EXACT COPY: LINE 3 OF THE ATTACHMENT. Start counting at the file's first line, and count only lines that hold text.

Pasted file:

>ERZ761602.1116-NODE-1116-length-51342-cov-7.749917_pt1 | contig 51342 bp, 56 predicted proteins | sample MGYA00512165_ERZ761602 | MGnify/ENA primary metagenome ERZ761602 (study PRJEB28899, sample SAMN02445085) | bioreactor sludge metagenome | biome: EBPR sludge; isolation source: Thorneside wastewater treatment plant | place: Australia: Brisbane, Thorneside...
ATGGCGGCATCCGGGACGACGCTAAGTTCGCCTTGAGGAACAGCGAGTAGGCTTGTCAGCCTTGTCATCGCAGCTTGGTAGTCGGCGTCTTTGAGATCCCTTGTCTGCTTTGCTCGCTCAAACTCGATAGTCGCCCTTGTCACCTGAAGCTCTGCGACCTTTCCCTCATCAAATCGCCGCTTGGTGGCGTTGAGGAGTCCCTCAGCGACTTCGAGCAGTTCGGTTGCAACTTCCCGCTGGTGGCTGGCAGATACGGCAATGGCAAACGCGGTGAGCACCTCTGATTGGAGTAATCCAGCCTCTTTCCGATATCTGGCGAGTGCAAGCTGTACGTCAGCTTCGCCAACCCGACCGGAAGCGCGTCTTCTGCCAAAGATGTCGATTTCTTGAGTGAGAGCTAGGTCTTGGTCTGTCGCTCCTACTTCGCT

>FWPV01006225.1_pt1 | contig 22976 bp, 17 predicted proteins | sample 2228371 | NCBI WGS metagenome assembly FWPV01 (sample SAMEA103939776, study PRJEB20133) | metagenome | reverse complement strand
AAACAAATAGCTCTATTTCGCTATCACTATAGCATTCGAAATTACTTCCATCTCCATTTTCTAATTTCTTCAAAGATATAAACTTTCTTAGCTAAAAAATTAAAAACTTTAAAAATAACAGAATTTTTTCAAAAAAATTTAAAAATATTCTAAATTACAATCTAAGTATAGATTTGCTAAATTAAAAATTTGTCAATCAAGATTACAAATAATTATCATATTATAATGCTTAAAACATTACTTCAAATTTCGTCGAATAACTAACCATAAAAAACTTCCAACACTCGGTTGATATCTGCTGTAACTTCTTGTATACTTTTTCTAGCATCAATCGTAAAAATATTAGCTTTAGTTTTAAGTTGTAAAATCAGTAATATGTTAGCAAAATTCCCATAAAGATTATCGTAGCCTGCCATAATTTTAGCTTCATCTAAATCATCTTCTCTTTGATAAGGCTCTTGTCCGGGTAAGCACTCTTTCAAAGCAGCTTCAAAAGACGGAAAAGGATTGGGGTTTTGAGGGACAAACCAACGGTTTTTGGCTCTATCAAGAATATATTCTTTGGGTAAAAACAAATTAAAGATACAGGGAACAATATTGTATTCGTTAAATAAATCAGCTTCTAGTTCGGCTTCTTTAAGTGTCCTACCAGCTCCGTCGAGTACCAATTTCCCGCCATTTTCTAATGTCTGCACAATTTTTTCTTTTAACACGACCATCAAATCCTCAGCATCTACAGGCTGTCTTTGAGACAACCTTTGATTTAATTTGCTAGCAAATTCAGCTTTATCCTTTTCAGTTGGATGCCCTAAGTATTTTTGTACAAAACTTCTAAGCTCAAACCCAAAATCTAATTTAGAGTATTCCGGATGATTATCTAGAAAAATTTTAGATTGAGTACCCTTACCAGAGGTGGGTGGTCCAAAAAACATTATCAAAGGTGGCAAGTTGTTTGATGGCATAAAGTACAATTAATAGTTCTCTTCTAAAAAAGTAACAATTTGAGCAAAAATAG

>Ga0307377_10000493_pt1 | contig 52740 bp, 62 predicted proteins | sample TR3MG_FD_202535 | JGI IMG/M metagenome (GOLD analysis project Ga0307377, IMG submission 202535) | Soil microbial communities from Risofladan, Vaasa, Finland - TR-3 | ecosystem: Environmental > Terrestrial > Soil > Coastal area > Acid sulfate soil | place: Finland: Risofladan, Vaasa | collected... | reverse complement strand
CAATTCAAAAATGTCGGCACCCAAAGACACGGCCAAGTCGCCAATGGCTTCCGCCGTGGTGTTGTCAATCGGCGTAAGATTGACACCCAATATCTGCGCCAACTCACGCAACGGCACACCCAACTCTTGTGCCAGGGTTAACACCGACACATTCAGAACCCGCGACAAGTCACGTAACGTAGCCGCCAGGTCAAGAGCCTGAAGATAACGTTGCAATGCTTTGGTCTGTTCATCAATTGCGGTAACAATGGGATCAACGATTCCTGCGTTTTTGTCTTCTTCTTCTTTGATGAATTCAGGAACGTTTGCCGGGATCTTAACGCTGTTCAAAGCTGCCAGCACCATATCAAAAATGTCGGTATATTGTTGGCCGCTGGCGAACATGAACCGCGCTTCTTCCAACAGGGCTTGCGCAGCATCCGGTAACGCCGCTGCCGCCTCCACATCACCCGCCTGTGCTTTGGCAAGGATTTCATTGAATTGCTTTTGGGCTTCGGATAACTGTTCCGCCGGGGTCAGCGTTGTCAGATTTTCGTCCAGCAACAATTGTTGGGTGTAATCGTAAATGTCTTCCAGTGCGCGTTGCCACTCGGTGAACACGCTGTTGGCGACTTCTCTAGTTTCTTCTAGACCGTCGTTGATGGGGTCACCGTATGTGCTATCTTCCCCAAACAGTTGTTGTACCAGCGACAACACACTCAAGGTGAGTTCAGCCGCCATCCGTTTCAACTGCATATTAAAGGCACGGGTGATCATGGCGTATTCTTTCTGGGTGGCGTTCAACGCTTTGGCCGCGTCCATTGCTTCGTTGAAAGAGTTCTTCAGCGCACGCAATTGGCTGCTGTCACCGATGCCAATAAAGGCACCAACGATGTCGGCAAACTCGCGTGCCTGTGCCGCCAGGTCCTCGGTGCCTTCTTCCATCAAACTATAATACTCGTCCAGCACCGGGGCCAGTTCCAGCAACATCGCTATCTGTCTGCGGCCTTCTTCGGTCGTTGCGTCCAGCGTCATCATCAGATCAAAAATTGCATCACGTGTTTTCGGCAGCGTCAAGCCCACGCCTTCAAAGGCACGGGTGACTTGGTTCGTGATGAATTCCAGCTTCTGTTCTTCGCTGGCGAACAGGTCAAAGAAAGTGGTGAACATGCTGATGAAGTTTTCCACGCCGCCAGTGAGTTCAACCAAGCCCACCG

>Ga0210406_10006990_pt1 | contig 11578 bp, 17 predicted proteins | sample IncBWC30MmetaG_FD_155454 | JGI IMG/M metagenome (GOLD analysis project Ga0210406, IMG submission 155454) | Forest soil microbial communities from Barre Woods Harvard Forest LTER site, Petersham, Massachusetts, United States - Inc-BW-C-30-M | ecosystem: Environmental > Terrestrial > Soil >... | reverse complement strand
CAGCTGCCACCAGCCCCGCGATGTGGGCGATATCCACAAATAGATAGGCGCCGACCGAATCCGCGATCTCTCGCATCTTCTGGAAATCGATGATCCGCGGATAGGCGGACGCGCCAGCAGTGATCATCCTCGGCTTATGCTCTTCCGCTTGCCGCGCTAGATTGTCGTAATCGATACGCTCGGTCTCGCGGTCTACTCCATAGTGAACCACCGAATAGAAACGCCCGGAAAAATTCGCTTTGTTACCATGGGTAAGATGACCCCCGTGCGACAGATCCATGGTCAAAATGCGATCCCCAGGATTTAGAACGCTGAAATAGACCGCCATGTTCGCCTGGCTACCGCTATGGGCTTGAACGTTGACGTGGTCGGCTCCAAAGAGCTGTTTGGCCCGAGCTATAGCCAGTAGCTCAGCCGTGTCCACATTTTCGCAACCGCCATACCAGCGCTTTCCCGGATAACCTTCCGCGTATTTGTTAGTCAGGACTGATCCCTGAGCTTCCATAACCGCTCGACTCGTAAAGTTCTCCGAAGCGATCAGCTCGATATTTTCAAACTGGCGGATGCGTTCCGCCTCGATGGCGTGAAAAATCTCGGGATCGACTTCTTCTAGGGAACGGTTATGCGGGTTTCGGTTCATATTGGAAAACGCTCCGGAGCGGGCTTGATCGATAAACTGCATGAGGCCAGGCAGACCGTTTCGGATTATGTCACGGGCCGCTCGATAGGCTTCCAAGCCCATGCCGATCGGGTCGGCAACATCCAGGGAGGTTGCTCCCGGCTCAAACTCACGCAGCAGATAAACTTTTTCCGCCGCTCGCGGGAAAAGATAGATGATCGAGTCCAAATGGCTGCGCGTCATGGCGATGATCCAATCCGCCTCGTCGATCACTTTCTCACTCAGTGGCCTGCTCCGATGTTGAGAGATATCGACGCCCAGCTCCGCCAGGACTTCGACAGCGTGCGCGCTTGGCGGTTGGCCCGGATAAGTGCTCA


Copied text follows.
>FWPV01006225.1_pt1 | contig 22976 bp, 17 predicted proteins | sample 2228371 | NCBI WGS metagenome assembly FWPV01 (sample SAMEA103939776, study PRJEB20133) | metagenome | reverse complement strand